There’s no ground for comparison between the two examples. But let’s look at some of the basics.
The first experience bullet hints that the professional can write technical papers for their niche.
Next, the candidate showcases an eye for detail, collaboration, and teamwork.
Finally, they have found a way to get their thesis submitted on time and also make it more understandable.
On a side note - did you notice how a better job title could be a complete game-changer?
One bonus tip on better systematizing your Ph.D. experience
General practice is that you'd create one single resume experience section.
But what if while writing your Ph.D. resume, you realize that in the past six years, all your experience is for the same institution?
Here's an idea to spice up your experience section. You can create a couple of experience sections, based on functionality.
Thus highlighting job advert keywords and, at the same time, including more details.
So you could have some of the following headers, under which you could classify your work:
- Research Experience
- Technical Experience
- Analytical Experience
- Leadership Experience
- Mentorship Experience
- Teamwork Experience
- Higher Education Experience
Feel free to align your transferable skills, which would be beneficial for the job you're applying for.
How should you include your degrees within your Ph.D. resume education section?
Here's the advice you've probably been waiting for; introducing…
… "How to write about your degree without sounding like a snob?"
And there are two possible scenarios at play.
The first is that you're applying for a job related to your area of study.
You should list your Ph.D. degree in detail, including research topics, method expertise, and publications.
As you're writing for non-specialized audiences, don't go overboard with the complex terms. Instead, weave keywords from the job requirements within your education section.
In the second case scenario, you're applying for a job that has nothing to do with your degree.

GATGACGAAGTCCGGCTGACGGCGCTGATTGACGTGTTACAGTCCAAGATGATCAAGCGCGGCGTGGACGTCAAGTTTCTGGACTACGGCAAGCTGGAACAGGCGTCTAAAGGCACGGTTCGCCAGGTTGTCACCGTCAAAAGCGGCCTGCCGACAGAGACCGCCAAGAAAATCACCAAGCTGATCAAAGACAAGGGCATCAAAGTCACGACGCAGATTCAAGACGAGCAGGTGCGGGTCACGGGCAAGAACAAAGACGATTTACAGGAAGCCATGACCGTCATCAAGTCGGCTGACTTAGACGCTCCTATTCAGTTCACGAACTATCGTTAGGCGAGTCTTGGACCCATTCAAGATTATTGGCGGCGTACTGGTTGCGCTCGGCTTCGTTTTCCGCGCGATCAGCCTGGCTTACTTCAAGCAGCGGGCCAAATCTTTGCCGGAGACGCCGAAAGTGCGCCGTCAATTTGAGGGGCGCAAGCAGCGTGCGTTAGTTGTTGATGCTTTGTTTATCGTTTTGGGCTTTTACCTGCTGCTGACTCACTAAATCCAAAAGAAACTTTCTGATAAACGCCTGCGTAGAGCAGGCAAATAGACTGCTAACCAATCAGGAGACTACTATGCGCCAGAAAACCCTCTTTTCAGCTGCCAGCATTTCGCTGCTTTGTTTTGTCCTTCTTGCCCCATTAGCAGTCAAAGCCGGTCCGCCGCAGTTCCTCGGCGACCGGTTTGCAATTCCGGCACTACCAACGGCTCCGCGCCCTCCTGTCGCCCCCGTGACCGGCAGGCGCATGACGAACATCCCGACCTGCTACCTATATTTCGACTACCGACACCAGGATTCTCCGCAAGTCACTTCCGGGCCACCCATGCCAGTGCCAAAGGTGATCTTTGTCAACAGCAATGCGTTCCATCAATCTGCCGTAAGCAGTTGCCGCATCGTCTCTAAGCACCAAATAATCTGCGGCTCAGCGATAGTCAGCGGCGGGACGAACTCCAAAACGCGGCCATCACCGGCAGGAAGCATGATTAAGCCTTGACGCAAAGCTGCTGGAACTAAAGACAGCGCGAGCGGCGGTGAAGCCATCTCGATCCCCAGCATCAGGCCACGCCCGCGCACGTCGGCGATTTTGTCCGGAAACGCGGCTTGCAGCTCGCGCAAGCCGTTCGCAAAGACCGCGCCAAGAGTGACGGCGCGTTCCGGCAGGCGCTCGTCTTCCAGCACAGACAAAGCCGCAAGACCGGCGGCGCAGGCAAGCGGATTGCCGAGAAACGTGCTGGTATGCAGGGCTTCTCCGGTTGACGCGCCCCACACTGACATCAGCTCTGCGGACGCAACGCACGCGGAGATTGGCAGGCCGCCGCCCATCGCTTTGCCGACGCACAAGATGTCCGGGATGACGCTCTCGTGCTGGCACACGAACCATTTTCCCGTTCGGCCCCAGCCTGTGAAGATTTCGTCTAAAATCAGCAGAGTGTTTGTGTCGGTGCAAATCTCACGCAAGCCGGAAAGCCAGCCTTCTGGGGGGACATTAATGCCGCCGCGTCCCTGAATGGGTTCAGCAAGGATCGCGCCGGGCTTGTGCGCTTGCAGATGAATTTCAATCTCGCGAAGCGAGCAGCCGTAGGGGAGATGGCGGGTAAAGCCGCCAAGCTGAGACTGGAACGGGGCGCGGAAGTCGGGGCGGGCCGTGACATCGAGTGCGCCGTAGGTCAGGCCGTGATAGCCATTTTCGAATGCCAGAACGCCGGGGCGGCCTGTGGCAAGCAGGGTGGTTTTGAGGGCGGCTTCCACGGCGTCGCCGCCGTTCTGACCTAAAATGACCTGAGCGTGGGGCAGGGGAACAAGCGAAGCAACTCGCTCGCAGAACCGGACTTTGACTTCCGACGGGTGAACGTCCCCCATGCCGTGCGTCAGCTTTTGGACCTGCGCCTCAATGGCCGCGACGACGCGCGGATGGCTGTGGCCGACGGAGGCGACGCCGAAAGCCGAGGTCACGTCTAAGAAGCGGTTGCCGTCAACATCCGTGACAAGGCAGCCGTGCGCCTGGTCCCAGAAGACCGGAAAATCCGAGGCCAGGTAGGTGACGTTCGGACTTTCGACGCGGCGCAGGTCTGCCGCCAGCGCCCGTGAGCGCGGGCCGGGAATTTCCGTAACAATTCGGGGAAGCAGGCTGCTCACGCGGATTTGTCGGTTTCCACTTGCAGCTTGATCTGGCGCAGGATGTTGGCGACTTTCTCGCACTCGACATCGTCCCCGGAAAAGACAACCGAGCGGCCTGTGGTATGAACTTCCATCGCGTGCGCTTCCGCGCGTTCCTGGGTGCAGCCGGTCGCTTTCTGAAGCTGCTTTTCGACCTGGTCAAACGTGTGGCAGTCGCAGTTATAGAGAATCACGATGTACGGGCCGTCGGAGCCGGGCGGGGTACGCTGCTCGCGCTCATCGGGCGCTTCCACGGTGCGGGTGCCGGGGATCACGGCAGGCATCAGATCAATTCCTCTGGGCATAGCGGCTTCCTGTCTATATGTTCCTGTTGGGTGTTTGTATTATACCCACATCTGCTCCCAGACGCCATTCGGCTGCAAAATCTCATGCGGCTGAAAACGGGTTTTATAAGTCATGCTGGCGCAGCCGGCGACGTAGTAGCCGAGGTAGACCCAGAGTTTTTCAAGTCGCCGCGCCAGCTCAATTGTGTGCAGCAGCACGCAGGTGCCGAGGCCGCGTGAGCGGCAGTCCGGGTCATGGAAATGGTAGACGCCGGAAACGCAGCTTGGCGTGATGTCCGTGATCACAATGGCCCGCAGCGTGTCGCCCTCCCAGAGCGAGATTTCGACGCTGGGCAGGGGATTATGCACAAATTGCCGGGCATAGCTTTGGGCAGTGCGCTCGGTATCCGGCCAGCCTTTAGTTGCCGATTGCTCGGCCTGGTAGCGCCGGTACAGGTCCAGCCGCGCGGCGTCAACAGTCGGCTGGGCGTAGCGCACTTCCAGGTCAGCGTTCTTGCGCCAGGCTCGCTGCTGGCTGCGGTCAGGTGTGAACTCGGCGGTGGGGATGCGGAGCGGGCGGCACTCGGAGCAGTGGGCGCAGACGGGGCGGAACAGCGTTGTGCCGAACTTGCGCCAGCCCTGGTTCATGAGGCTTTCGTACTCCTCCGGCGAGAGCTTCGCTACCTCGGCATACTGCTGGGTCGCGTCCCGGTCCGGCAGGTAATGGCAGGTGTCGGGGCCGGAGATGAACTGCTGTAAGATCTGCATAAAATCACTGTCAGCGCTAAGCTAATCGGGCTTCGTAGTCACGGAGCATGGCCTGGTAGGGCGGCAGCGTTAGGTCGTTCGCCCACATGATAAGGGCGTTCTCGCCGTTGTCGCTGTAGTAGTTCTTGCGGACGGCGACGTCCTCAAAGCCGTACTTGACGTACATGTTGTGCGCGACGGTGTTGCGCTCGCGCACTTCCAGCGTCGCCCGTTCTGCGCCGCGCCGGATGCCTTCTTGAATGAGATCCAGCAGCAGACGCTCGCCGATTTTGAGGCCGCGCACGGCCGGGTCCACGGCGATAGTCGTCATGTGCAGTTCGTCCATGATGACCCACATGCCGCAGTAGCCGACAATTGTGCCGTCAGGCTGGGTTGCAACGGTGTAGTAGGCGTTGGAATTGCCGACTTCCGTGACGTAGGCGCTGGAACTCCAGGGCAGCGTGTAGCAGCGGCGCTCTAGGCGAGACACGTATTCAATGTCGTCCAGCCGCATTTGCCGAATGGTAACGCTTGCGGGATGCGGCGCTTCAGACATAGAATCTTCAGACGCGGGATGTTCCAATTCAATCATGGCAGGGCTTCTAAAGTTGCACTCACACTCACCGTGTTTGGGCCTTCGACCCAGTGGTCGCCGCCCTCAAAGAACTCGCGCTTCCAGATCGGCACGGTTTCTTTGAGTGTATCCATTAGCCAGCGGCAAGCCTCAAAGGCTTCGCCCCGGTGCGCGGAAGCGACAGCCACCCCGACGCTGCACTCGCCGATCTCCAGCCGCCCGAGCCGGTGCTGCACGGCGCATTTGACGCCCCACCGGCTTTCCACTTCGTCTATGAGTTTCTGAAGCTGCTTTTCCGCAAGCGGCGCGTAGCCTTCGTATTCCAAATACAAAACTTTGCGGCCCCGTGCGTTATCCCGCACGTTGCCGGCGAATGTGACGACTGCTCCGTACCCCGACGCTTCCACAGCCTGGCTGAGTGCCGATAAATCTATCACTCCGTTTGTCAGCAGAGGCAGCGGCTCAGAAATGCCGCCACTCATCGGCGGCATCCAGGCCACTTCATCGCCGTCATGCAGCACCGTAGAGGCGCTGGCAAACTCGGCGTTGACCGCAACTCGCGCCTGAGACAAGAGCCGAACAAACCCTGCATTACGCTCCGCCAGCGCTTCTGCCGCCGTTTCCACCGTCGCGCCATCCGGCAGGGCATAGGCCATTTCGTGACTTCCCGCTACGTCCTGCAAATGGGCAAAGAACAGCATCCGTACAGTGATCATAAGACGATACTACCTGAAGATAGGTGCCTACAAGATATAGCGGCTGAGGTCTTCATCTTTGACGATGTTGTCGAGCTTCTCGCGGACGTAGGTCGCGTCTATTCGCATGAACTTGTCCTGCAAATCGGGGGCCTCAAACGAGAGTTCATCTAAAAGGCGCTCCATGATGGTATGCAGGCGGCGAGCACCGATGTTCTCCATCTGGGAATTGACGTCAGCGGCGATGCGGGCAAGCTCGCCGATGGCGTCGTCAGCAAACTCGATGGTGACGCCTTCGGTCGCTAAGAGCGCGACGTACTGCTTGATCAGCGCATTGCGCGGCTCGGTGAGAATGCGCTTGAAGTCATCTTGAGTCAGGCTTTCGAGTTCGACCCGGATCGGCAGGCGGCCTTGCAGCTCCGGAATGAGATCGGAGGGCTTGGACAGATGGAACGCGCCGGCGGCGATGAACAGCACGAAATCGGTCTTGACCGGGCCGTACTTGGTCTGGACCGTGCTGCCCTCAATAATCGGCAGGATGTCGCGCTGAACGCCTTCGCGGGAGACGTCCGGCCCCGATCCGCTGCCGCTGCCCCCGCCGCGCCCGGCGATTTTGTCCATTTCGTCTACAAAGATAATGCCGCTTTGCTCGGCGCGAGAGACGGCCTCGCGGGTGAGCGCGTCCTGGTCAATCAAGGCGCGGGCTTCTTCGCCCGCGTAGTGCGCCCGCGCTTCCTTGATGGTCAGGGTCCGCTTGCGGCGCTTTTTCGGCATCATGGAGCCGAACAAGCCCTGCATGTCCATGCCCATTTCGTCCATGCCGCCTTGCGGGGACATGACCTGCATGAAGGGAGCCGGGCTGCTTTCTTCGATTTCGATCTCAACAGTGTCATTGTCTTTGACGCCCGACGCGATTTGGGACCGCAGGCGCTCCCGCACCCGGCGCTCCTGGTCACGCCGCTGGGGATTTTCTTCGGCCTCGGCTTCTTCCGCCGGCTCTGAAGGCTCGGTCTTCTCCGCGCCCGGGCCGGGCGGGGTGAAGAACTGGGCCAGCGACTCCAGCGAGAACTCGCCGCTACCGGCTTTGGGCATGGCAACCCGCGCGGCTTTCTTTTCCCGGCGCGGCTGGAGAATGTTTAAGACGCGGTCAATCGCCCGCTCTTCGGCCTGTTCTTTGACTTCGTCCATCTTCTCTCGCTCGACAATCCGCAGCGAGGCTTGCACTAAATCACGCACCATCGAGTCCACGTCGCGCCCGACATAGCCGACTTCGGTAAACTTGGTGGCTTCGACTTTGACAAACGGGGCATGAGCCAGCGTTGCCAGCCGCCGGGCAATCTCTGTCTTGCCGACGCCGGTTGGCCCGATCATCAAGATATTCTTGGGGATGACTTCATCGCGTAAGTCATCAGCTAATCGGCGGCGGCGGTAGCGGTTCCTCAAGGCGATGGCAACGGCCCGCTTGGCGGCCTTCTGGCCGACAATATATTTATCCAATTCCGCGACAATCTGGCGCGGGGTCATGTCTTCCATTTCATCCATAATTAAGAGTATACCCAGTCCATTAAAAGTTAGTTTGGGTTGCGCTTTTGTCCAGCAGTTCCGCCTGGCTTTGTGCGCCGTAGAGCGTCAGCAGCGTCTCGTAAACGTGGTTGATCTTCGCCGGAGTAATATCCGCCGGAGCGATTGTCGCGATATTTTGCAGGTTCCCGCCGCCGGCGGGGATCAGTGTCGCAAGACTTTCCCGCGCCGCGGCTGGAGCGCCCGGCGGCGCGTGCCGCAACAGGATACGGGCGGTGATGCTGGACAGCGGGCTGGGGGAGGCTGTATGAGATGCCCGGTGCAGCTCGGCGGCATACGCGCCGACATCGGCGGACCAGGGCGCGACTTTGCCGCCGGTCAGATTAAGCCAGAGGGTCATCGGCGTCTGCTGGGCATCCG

Keep your education section plain and simple with your degree, university/college, dates, and location.
Either way, remember to always list all of your degrees in chronological order, starting with the latest.
This isn't just some made-up rule or HR caprice. Your resume education helps recruiters determine if:
- Your basic training and knowledge would fit the job
- You stayed focused on your coursework and graduated on time
- You would be a good fit for the team. Some companies tend to hire graduates from the same university
Ph.D. in progress: Should you include your potential degree on your resume?
Being transparent on your Ph.D. resume is what builds that fantastic initial relationship with the company you're applying for.
Thus, you have to be very clear and precise, especially in your education section.
If you're still pursuing your Ph.D. degree, shift the focus from the future to what you've achieved so far.
Your education section could answer any of the following questions:
- How applicable your degree is to the job opening?
- Which of the courses you've completed would help the company grow?
- Is your education a stepping stone within your professional experience?
- What is your expected graduation date?
Being on the course to completing your Ph.D. is definitely commendable, but sometimes life happens. And you may be forced to drop out of your Ph.D. education.
Should you then list the degree you didn't complete?
The answer is 100% yes, as your Ph.D.:
- fills gaps within your professional experience
- is valuable experience
- has helped you gain new knowledge
Making it clear to recruiters that your degree is "Incomplete" or that you "Didn't Graduate" is very important.
List your degree, dates, university/college, and status.
If you get to the interview stage, recruiters will ask you why you dropped out. Be prepared to talk about why it wasn't the best option for your career at the time, or hint at the circumstances.
Even if it's hard to believe, HR managers are people - just like you and me - and they are able to show understanding and compassion.
Ph.D. resume: Is there a dream skill set your potential employers would like to see?
Recruiters review your resume to see how your experience aligns with the role, with a big focus on transferrable skills.
Or in other words, what else can you bring to the table to help the business or institution grow?
And transferable skills can be both hard (or technical) and soft skills.
Your hard skills include the technology you used to complete your studies.
Consider the opportunities you've has to:
- test and measure antennas parameters in an Anechoic chamber
- audit in a lab environment renewable energy sources' efficiency
- develop software, using Python, to patch cybersecurity risks
The list can go and on and on. Your Ph.D. has probably provided you with a pretty solid technical background.